first, how much hem allowance does your pattern allow? unless you want your sleeves extra-long, trim it off, plus an additional 3/4". for example, if the pattern allows 1 1/4" for the hem, shorten your sleeves by 2".

tear a strip about 2 1/2" or 3" wide along the selvedge edge of your fabric. using the selvedge edge is key: it means one less raw edge to worry about. cut a length of strip the same length as the sleeve hem to use as the cuff. then, cut a length of piping the same length as the sleeve cuff.

sandwich the piping between the sleeve fabric and the cuff strip, lining up the raw edge (not selvedge) of the cuff with the edge of the sleeve, and sew together as you normally would.

then press flat.

next, trim back the excess cord inside the piping pull out about 3/4" of the cord, and snip it off.

pull the fabric smooth so the ends of the cord disappear back into the tube. this will make sewing the seam easier - no lumpy cord to sew through - and the seam will be more neat.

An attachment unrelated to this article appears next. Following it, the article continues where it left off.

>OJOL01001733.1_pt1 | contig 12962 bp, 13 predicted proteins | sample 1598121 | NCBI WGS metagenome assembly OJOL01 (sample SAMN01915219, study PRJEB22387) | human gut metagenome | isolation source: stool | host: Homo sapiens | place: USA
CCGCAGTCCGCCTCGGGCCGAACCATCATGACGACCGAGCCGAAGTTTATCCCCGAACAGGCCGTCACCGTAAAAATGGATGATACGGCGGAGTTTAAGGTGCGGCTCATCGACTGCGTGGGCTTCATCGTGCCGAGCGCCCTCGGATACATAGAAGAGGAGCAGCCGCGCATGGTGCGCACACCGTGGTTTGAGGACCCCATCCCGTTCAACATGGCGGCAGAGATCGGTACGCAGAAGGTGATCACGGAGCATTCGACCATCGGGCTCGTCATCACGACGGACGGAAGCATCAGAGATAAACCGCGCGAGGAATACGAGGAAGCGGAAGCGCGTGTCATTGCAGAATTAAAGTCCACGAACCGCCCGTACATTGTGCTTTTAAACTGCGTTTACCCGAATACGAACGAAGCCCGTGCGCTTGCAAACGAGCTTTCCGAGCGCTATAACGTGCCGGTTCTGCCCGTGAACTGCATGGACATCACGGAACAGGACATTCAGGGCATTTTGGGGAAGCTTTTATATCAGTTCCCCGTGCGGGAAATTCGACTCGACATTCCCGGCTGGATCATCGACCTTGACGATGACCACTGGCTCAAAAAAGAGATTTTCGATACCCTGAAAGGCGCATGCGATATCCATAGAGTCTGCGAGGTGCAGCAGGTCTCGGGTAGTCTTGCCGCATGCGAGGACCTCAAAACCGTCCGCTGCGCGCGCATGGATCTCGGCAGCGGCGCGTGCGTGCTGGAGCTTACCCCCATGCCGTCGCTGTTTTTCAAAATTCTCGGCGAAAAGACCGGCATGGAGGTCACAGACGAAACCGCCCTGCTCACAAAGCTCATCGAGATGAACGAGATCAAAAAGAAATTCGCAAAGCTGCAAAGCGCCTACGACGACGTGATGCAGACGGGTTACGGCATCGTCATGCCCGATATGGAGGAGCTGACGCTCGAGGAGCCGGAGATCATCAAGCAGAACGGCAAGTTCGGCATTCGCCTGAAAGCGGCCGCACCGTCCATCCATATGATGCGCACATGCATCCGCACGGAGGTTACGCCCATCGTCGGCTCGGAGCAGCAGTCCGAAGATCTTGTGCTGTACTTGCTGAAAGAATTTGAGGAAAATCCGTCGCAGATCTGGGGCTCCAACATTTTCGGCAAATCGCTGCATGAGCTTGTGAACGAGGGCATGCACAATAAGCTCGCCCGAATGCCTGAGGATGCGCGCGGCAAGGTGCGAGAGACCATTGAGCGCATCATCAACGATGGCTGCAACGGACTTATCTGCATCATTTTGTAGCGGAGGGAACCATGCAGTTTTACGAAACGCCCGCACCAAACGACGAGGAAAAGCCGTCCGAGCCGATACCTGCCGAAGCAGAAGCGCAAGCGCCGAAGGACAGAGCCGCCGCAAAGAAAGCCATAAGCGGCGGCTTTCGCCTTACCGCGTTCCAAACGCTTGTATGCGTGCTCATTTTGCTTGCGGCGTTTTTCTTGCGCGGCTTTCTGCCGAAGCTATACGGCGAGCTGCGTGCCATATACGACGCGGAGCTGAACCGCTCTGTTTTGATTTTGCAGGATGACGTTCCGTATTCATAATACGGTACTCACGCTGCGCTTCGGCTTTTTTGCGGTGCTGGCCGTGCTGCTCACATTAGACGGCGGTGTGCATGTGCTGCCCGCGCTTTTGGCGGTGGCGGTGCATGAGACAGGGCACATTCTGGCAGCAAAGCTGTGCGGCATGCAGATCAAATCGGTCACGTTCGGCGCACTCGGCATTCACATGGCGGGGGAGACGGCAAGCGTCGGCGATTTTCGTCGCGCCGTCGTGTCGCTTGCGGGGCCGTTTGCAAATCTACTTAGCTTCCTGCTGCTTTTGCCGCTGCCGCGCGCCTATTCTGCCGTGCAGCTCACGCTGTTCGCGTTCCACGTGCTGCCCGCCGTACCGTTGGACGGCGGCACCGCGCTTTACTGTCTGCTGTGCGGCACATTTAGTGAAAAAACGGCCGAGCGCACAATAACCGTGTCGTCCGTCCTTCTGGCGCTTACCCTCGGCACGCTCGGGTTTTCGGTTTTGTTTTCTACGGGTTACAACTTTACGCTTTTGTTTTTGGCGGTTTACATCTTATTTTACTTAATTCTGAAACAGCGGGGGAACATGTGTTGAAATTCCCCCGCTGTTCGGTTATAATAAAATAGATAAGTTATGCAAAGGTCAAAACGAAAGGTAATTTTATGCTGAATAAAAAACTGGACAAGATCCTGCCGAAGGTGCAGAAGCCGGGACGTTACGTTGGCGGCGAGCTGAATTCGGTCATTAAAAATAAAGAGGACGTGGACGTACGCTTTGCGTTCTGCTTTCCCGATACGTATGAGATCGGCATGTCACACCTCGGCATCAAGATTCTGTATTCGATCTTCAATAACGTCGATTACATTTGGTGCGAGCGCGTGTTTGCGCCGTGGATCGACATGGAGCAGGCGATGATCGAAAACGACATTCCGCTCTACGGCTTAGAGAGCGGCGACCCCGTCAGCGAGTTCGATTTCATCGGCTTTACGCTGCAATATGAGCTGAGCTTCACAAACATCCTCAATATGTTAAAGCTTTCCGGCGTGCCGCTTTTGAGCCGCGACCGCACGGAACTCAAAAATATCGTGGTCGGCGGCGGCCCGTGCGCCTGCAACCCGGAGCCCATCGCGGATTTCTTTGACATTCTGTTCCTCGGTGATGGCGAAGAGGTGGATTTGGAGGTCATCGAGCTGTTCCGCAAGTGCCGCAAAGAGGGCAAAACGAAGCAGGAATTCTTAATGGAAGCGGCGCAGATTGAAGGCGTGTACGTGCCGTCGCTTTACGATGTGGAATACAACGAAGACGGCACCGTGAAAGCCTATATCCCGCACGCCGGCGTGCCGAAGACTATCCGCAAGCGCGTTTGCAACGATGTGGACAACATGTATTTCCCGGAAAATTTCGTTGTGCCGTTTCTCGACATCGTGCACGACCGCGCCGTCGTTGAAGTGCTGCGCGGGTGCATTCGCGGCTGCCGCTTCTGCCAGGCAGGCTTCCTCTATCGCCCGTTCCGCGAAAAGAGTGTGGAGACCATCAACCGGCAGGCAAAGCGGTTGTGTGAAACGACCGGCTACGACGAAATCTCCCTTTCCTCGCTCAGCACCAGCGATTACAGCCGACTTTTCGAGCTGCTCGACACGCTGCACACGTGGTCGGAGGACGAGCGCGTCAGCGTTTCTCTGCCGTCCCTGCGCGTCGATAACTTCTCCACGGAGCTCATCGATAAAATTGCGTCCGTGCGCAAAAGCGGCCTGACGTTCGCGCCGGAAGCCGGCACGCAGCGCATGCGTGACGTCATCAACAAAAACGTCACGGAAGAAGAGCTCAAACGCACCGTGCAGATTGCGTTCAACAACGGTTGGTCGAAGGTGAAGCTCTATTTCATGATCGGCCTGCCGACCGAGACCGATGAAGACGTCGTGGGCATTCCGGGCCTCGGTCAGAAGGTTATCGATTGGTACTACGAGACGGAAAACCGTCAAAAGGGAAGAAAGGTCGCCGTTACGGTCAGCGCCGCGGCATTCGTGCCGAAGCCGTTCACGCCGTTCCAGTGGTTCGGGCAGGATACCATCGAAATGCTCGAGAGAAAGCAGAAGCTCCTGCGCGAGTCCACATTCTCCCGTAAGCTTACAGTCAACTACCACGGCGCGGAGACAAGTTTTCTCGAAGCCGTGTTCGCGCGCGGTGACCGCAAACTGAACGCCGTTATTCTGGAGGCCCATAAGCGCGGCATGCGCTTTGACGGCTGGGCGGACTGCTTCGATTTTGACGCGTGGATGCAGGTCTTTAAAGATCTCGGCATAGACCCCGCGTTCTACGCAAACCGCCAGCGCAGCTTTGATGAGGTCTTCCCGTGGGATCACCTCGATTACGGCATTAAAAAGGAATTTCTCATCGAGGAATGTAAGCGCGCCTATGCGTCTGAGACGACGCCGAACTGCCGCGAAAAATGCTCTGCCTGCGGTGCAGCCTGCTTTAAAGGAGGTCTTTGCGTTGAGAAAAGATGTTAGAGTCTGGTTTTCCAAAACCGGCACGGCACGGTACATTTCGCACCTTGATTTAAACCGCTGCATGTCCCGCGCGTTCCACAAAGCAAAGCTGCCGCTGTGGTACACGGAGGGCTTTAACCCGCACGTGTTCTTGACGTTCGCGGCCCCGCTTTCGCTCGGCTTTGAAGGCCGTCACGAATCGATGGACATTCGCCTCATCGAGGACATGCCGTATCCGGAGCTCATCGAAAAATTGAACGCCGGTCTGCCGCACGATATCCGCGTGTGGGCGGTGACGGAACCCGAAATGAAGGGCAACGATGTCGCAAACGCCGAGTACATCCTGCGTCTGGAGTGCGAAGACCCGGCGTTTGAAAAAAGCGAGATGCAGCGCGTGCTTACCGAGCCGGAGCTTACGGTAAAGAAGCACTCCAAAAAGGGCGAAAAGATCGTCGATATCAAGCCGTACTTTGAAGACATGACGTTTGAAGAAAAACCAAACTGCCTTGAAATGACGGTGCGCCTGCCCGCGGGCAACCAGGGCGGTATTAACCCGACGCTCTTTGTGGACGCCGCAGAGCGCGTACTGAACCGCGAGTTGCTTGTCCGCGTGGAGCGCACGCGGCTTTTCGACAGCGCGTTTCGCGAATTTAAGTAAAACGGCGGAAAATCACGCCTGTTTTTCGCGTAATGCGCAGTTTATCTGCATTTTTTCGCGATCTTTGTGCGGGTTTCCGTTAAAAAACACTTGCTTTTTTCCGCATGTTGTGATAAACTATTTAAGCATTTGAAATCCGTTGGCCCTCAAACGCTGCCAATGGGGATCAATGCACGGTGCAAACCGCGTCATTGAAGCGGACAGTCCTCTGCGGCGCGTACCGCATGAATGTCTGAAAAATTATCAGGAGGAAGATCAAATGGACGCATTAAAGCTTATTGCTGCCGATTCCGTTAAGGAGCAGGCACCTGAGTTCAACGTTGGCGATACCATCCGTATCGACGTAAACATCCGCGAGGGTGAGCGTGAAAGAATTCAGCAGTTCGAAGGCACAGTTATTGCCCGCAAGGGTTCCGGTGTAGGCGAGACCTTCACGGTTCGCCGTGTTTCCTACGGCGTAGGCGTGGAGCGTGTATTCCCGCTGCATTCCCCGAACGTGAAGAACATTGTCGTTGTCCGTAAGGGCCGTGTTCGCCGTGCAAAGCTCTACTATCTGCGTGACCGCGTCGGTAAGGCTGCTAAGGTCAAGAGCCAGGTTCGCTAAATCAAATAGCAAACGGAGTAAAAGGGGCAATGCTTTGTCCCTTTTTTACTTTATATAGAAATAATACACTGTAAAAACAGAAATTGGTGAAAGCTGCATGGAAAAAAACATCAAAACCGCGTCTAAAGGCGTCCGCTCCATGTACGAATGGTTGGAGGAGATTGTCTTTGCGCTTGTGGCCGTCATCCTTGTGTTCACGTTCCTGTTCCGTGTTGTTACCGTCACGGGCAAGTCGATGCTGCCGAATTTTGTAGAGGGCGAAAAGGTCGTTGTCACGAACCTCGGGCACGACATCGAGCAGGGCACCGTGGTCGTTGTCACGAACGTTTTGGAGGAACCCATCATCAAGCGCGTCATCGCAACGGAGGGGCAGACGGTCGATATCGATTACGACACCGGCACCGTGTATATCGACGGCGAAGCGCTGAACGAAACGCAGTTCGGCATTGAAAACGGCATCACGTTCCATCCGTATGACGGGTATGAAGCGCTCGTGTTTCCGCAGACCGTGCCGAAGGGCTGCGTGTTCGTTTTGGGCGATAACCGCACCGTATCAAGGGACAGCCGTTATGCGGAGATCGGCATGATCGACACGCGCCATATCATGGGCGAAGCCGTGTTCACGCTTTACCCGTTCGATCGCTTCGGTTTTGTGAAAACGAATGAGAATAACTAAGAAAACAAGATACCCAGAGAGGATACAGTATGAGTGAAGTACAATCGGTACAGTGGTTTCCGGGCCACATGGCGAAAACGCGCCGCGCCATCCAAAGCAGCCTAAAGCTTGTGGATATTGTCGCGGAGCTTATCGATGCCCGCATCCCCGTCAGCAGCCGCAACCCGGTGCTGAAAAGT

next, pin your sleeve/underarm seam as you normally would, right down to the edge of the cuff. make sure you line up the piping as precisely as possible. sew right to selvedge edge of cuff, leaving a 5/8" seam allowance, and press flat.

snip the seam allowance along the edge of the piping, right up to the seam. then trim the seam allowance on one side of the sleeve to 1/4". leave the other seam allowance, and the seam allowances on the cuff, untrimmed.

press the seam allowances on the cuff open, and the sleeve seam allowances to one side.

fold the wider seam allowance around the trimmed seam allowance, and pin down. all the raw edges of the sleeve seam should be neatly enclosed.

sew this folded edge down against the sleeve. on the right side, this will appear as top-stitching.

almost there!

next, fold the cuff up, just overlapping the sewing line for the piping with the selvedge edge. make sure to line them up well.

on the right side, edge stitch along the piping, going through both layers of the cuff to secure it in place.

now, the selvedge edge of the cuff neatly covers all of the raw edges on the inside...

... while you have a neatly trimmed cuff on the outside!

it's not difficult once you get the hang of it, and in addition to giving a tailored finish, it finishes all raw edges using the machine - no hand-finishing required. i use this method to cuff the legs on pyjama bottoms, too.